Historical perspective and prediction circa 2005:
IN MARATHONING, IT HAS A FOOTHOLD ; HISTORY MEANS BOSTON CAN GIVE ANY RACE IN THE WORLD A RUN FOR ITS MONEY; [THIRD Edition]
John Powers, Globe Staff. Boston Globe. Boston, Mass.: Apr 10, 2005. pg. F.1
Quite a challenge
For the past two decades, Boston's modus operandi has been to assemble a deep field with several top names that produces a fine tactical race and enough prize money ($485,000 this year, with $100,000 apiece to the victors) to make it worth crossing an ocean. "It's not about setting a world record," says Morse. "The course won't allow it."
There hasn't been a men's global mark set here since 1947 (Yun Bok Suh) or a women's since 1983 (Joan Benoit). The course record of 2:07:15 set by Cosmas Ndeti in 1994 ranks only 59th on the all-time list. Unless they bulldoze the Newton hills, there won't be another world record in Boston, which marathon traditionalists say is just as well.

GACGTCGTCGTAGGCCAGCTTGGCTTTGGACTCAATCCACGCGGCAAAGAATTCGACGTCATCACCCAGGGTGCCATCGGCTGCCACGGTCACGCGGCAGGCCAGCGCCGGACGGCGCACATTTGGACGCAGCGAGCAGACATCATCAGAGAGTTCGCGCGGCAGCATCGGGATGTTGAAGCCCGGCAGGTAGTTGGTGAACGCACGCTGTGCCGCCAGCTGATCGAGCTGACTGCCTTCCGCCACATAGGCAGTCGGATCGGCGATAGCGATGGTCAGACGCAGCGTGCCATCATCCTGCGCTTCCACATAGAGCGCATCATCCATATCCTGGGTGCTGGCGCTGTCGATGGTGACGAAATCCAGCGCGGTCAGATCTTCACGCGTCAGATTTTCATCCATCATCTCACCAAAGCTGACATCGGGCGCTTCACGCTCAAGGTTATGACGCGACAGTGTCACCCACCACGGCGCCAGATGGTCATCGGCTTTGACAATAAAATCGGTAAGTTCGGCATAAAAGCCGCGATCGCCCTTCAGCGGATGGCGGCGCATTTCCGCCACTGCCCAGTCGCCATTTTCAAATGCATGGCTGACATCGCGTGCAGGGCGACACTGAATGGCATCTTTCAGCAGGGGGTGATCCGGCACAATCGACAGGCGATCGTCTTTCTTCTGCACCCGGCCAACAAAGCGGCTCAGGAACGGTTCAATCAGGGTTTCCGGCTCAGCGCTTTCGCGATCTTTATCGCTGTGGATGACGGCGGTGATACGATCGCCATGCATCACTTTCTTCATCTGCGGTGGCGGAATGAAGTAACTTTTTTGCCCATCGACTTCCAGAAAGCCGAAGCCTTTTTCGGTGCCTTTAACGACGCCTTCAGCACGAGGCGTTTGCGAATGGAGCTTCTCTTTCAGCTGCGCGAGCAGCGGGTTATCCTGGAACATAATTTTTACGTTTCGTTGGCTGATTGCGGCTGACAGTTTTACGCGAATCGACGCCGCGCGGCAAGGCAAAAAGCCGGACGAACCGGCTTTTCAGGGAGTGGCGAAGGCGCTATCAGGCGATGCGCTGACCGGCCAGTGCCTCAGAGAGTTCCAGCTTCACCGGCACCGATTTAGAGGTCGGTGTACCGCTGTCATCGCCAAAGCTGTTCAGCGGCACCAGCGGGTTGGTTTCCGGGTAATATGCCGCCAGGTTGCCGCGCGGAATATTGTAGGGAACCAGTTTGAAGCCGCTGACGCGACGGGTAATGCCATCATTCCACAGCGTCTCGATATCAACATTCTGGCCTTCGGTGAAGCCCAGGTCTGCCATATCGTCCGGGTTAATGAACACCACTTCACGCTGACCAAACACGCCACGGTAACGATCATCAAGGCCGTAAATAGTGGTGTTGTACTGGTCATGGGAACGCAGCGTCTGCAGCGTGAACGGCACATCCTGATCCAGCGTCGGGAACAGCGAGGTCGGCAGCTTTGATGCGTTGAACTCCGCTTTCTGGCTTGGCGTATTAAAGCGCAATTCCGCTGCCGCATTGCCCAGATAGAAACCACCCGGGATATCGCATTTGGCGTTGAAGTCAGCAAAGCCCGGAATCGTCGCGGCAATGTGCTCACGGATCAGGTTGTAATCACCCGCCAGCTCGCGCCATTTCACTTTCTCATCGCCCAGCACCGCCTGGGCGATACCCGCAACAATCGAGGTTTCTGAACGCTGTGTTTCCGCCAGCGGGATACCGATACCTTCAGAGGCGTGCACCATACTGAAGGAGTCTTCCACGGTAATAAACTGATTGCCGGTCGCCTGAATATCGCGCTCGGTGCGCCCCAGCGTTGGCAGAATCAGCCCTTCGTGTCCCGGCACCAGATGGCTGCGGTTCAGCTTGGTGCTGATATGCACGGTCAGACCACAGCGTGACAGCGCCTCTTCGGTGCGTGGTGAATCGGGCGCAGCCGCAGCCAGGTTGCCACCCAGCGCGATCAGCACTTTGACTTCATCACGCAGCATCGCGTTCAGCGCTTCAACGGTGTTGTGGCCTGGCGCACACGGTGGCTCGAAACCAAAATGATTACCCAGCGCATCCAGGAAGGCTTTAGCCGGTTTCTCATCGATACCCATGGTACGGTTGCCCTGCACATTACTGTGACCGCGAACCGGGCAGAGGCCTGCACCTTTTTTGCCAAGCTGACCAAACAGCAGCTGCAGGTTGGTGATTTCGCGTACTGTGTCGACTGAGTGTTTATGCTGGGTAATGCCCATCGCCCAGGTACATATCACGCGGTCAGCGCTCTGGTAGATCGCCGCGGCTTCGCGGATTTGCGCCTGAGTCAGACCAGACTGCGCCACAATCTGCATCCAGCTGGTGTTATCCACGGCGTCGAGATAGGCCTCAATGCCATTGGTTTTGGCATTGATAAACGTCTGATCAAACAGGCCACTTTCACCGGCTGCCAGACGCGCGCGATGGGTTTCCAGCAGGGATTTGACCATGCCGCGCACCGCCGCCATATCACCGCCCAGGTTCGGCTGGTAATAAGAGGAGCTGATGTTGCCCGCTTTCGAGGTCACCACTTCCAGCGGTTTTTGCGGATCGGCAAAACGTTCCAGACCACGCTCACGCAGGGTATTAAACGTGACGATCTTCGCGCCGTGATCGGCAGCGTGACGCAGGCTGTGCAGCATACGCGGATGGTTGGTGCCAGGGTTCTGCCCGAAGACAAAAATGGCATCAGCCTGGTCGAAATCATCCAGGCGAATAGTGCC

"All the marathons now want to be faster and flatter," muses Ken Young, a founding member of the Association of Road Racing Statisticians. "To me, that loses the essence of running, which is head-to-head racing."
Boston's undulant topography and unpredictable weather ("It's like Forrest Gump and the box of chocolates," says McGillivray. "You never know what you're going to get.") make for a unique challenge. "I don't think in the world there is any course I can compare with Boston," says Ndereba, who has run London, New York, and Chicago, where she set the world record in 2001. "People kept on saying how tough the Olympic course was, but Boston is tougher."